July 14 – Acts 19:21-41

July 14 – Acts 19:21-41

21 Afterward Paul felt compelled by the Spirit[a] to go over to Macedonia and Achaia before going to Jerusalem. “And after that,” he said, “I must go on to Rome!” 22 He sent his two assistants, Timothy and Erastus, ahead to Macedonia while he stayed awhile longer in the province of Asia.

The Riot in Ephesus

23 About that time, serious trouble developed in Ephesus concerning the Way. 24 It began with Demetrius, a silversmith who had a large business manufacturing silver shrines of the Greek goddess Artemis.[b] He kept many craftsmen busy. 25 He called them together, along with others employed in similar trades, and addressed them as follows:

“Gentlemen, you know that our wealth comes from this business. 26 But as you have seen and heard, this man Paul has persuaded many people that handmade gods aren’t really gods at all. And he’s done this not only here in Ephesus but throughout the entire province! 27 Of course, I’m not just talking about the loss of public respect for our business. I’m also concerned that the temple of the great goddess Artemis will lose its influence and that Artemis—this magnificent goddess worshiped throughout the province of Asia and all around the world—will be robbed of her great prestige!”

28 At this their anger boiled, and they began shouting, “Great is Artemis of the Ephesians!” 29 Soon the whole city was filled with confusion. Everyone rushed to the amphitheater, dragging along Gaius and Aristarchus, who were Paul’s traveling companions from Macedonia. 30 Paul wanted to go in, too, but the believers wouldn’t let him. 31 Some of the officials of the province, friends of Paul, also sent a message to him, begging him not to risk his life by entering the amphitheater.

32 Inside, the people were all shouting, some one thing and some another. Everything was in confusion. In fact, most of them didn’t even know why they were there. 33 The Jews in the crowd pushed Alexander forward and told him to explain the situation. He motioned for silence and tried to speak. 34 But when the crowd realized he was a Jew, they started shouting again and kept it up for about two hours: “Great is Artemis of the Ephesians! Great is Artemis of the Ephesians!”

35 At last the mayor was able to quiet them down enough to speak. “Citizens of Ephesus,” he said. “Everyone knows that Ephesus is the official guardian of the temple of the great Artemis, whose image fell down to us from heaven. 36 Since this is an undeniable fact, you should stay calm and not do anything rash. 37 You have brought these men here, but they have stolen nothing from the temple and have not spoken against our goddess.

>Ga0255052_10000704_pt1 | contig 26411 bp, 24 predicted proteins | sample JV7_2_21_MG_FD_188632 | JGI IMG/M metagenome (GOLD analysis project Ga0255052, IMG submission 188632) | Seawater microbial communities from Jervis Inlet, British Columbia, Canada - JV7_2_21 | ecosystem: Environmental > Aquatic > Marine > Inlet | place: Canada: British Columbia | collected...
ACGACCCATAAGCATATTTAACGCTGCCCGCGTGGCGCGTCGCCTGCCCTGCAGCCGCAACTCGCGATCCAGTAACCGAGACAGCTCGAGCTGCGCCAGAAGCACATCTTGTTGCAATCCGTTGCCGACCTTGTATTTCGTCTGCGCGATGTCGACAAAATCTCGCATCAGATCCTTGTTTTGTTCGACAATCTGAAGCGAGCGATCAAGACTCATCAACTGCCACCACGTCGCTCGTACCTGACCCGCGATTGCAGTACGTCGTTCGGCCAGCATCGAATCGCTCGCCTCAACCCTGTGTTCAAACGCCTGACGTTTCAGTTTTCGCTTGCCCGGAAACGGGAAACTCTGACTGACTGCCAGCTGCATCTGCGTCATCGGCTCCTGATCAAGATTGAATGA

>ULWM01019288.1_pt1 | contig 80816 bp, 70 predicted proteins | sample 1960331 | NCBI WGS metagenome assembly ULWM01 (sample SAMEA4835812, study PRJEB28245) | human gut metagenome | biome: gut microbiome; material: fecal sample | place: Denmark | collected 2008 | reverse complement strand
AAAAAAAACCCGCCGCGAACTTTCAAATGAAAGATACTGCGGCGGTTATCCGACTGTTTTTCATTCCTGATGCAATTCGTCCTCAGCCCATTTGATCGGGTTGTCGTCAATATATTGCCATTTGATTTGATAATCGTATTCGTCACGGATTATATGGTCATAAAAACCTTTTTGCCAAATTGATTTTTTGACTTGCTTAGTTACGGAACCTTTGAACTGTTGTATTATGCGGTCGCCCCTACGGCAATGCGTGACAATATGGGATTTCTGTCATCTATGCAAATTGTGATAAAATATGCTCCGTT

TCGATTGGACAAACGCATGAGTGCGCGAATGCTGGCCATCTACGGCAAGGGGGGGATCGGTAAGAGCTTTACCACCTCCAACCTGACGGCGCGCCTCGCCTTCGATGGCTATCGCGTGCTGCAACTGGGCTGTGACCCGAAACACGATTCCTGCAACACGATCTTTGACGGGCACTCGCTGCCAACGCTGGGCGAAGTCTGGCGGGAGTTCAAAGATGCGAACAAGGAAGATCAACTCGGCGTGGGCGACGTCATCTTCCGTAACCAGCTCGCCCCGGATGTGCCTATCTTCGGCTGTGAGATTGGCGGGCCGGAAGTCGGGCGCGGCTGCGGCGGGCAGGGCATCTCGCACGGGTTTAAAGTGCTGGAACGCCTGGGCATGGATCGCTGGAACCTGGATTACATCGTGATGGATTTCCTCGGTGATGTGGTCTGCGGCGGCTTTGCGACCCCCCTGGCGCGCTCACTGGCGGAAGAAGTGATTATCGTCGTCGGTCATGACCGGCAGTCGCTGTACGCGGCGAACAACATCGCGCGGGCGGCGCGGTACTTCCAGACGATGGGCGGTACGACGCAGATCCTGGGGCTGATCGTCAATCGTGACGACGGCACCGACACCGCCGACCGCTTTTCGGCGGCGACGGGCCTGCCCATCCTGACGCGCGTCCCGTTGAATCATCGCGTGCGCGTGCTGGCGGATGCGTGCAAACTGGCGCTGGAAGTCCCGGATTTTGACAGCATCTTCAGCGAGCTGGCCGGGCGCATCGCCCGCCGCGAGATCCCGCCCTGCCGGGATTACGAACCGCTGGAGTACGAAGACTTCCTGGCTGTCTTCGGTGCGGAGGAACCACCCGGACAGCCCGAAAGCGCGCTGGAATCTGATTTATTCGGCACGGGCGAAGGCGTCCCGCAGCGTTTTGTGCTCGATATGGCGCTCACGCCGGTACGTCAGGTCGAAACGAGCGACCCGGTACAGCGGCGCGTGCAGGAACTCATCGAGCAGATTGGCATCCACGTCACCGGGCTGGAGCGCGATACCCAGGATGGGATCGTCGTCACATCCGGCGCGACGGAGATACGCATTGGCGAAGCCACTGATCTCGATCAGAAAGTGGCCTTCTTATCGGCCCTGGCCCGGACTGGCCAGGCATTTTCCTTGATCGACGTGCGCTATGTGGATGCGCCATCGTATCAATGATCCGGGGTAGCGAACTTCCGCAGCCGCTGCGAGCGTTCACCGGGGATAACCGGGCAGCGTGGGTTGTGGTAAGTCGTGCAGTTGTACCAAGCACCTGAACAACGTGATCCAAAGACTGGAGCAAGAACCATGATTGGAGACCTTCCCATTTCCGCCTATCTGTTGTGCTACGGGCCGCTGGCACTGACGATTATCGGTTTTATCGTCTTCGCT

38 “If Demetrius and the craftsmen have a case against them, the courts are in session and the officials can hear the case at once. Let them make formal charges. 39 And if there are complaints about other matters, they can be settled in a legal assembly. 40 I am afraid we are in danger of being charged with rioting by the Roman government, since there is no cause for all this commotion. And if Rome demands an explanation, we won’t know what to say.” 41 [c]Then he dismissed them, and they dispersed.

Acts 19:21-41 (NLT)

One Comment

    Jason Parsons

    Paul’s third missionary journey was turning out to be subdued until he had nearly completed his three year stay in Ephesus and this riot broke out. It should be noted that this was started for financial reasons. We’ve now seen Christianity persecuted against by religious leaders (the Jews in Jerusalem), governmental leaders (Herod Agrippa in Acts 12), and now business leaders. This should come as no surprise because Jesus wants to rule every aspect of our lives and that means he wants to be in charge of our spending habits, political leanings, and spiritual life. This is naturally going to offend some. Paul says in 1 Corinthians 1:18 – “The message of the cross is foolish to those who are headed for destruction! But we who are being saved know it is the very power of God.” People who do not have their focus on Jesus are naturally going to be more worried about their business and make every effort (including starting a riot) to get people kicked out of town when they are causing their profits to take a steep decline. The people who think the cross is foolishness will be more likely to over exert power when they are in control because they are consumed with keeping control like the government and religious leaders were doing. When we give ourselves over to Jesus, we are not going to stop worry about these things if they occur but we should be more and more prepared to handle whatever comes our way because we know the power of God!

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